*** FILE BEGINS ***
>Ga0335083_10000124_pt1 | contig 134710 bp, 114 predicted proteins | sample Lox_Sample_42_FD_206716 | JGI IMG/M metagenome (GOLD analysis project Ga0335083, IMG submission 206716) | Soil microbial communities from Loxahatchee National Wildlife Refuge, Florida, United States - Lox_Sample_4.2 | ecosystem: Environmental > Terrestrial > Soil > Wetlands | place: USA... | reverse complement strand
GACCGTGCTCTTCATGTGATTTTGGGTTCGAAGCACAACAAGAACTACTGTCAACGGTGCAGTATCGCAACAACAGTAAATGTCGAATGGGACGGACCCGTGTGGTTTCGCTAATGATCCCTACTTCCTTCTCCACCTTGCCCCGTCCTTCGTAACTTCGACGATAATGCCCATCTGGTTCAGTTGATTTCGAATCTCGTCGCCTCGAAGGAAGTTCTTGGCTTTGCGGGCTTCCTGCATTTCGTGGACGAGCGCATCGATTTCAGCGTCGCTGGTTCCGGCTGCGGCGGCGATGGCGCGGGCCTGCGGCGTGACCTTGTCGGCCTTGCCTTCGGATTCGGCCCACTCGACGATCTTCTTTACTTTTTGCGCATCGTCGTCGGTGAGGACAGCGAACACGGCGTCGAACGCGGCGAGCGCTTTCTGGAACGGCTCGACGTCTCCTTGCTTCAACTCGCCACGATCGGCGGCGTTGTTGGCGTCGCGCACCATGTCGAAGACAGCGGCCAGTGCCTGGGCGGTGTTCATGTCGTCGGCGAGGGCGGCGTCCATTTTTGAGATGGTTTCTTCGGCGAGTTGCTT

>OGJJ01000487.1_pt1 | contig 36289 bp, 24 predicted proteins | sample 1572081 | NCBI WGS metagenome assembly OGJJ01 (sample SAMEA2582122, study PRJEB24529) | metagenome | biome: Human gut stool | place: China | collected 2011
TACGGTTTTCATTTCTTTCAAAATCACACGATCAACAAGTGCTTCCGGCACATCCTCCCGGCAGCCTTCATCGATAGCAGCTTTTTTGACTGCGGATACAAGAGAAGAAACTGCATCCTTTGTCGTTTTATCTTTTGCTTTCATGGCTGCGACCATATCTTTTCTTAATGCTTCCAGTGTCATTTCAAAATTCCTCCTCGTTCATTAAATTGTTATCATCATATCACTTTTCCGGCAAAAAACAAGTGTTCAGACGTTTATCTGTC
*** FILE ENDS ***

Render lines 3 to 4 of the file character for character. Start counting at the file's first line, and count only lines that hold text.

>OGJJ01000487.1_pt1 | contig 36289 bp, 24 predicted proteins | sample 1572081 | NCBI WGS metagenome assembly OGJJ01 (sample SAMEA2582122, study PRJEB24529) | metagenome | biome: Human gut stool | place: China | collected 2011
TACGGTTTTCATTTCTTTCAAAATCACACGATCAACAAGTGCTTCCGGCACATCCTCCCGGCAGCCTTCATCGATAGCAGCTTTTTTGACTGCGGATACAAGAGAAGAAACTGCATCCTTTGTCGTTTTATCTTTTGCTTTCATGGCTGCGACCATATCTTTTCTTAATGCTTCCAGTGTCATTTCAAAATTCCTCCTCGTTCATTAAATTGTTATCATCATATCACTTTTCCGGCAAAAAACAAGTGTTCAGACGTTTATCTGTC